Experts have praised the security standards that companies have to meet if they are to interact with government IT systems such as the Police National Computer or the Government's secure intranet.
The standards were developed by the Computer Communications and Telecommunications Agency and later by the Computer Electronic Security Group, which is part of the Government's GCHQ.
"On the whole, the Government is very good [on fraud prevention and security on its systems]," said Neil Barrett, technical director at consultancy Information Risk Management.
However, with the ILA scheme much of this good work appears to have been ignored. The scheme was shut down after the Government discovered the system was rife with fraud. "It is surprising that this [the ILAs] could have got it so comprehensively wrong," said Barrett.
The Web site for registering ILA training providers and students only used a password and may have allowed fraudsters to guess account numbers. Fraudulent training providers were able to register with the system, pocketing millions of pounds in government funds.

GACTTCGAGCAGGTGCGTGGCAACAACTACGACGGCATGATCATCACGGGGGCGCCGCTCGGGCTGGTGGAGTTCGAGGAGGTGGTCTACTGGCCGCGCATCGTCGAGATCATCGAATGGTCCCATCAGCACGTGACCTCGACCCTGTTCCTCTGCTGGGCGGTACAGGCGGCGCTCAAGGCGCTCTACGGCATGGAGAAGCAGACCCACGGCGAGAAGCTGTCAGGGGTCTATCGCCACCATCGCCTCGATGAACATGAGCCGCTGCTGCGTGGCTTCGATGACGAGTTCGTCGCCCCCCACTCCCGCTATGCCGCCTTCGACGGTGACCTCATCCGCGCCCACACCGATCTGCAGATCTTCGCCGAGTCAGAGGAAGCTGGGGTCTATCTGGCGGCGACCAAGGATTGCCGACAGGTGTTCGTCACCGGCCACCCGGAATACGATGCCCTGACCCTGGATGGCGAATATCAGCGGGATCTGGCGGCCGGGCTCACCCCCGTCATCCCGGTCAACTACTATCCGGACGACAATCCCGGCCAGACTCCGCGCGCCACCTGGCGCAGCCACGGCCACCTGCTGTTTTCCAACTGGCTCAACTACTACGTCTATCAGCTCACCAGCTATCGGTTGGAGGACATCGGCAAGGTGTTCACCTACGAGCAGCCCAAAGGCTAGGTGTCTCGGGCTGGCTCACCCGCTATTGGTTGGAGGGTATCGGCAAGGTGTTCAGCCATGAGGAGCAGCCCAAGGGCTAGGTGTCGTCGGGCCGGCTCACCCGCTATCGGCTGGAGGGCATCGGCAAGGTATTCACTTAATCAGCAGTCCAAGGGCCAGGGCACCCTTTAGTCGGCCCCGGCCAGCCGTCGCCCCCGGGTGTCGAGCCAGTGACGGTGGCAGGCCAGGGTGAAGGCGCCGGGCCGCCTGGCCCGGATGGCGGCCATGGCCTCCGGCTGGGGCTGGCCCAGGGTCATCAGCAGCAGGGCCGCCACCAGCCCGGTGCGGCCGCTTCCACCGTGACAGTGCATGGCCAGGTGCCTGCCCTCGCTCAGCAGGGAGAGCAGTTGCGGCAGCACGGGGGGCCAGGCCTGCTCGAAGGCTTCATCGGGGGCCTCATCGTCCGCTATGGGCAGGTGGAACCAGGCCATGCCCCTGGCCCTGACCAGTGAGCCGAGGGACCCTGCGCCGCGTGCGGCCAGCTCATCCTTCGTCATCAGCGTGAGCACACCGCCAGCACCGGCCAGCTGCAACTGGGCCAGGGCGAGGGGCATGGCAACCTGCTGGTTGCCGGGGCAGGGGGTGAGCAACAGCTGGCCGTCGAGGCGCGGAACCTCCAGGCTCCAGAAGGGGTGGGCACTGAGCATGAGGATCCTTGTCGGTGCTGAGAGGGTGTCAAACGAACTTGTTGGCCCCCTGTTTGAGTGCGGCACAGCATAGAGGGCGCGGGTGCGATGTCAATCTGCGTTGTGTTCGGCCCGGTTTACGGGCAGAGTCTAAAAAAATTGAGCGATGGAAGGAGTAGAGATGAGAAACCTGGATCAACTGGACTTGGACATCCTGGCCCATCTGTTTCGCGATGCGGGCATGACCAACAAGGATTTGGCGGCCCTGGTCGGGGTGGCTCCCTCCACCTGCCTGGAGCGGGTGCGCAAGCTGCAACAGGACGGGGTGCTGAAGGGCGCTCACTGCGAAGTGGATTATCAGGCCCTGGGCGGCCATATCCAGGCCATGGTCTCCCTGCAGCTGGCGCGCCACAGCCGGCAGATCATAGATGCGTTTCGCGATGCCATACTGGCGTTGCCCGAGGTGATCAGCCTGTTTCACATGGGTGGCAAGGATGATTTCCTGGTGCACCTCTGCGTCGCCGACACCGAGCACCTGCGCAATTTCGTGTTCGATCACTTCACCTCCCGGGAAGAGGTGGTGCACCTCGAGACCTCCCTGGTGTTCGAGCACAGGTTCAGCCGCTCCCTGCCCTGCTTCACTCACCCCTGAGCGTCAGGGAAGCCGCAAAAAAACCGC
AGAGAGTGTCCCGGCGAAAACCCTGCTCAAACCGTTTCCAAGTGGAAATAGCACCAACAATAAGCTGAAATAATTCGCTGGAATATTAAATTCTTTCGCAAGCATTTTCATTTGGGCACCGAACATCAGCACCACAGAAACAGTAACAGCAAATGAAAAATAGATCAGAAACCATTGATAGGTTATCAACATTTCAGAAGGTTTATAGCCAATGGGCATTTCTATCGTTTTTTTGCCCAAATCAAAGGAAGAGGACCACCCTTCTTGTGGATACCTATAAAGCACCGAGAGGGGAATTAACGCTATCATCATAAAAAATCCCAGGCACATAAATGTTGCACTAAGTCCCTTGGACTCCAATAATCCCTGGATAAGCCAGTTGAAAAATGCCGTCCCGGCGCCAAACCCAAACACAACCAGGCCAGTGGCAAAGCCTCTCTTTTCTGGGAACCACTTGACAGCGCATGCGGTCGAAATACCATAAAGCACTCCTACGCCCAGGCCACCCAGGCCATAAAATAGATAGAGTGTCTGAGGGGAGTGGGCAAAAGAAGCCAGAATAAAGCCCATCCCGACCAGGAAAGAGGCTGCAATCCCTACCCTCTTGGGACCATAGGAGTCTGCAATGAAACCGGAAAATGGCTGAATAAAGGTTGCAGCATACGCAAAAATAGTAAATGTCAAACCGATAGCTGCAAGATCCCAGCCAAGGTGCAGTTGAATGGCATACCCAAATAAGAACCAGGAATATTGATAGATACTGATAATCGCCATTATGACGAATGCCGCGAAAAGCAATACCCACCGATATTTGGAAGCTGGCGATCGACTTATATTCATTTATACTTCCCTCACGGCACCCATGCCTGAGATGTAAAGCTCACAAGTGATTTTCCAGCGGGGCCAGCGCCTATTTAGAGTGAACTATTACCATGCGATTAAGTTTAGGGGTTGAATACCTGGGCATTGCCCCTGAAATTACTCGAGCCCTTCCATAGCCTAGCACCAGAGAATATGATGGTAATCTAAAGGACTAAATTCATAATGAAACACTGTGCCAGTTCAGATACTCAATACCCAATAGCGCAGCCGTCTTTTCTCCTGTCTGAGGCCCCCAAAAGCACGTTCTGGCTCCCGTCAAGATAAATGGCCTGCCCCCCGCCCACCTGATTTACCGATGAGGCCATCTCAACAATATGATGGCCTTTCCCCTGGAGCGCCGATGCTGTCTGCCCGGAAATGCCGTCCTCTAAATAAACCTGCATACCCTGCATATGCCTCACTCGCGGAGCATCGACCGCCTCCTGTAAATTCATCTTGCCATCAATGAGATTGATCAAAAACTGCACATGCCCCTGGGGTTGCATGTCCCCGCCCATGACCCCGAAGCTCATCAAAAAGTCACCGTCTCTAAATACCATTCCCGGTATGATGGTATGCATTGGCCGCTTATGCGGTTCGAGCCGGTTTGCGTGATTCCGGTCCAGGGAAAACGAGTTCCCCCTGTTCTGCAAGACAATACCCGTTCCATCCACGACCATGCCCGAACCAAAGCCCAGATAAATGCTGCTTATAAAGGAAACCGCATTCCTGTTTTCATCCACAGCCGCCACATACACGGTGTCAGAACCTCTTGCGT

Security software can restrict access to systems and spot fraud when it is occurring. Packages from suppliers such as HNC and SAS pick up suspicious transactions by monitoring bank account traffic and other data.
Who was running the IT systems?
The systems behind the Individual Learning Account scheme were outsourced to Capita. It was one of a number of large Government contracts the company holds. Others include:
BBC selects Capita as preferred supplier for a £500m, 10-year contract to take over the administration of the television licensing system.
Capita announces that it has won a £400m, 10-year contract with the Criminal Records Bureau for the development of its information systems infrastructure.
Capita wins a five-year, £9.5m outsourcing deal with the Navy, Army and Air Force Institutes to redevelop and operate its administrative systems.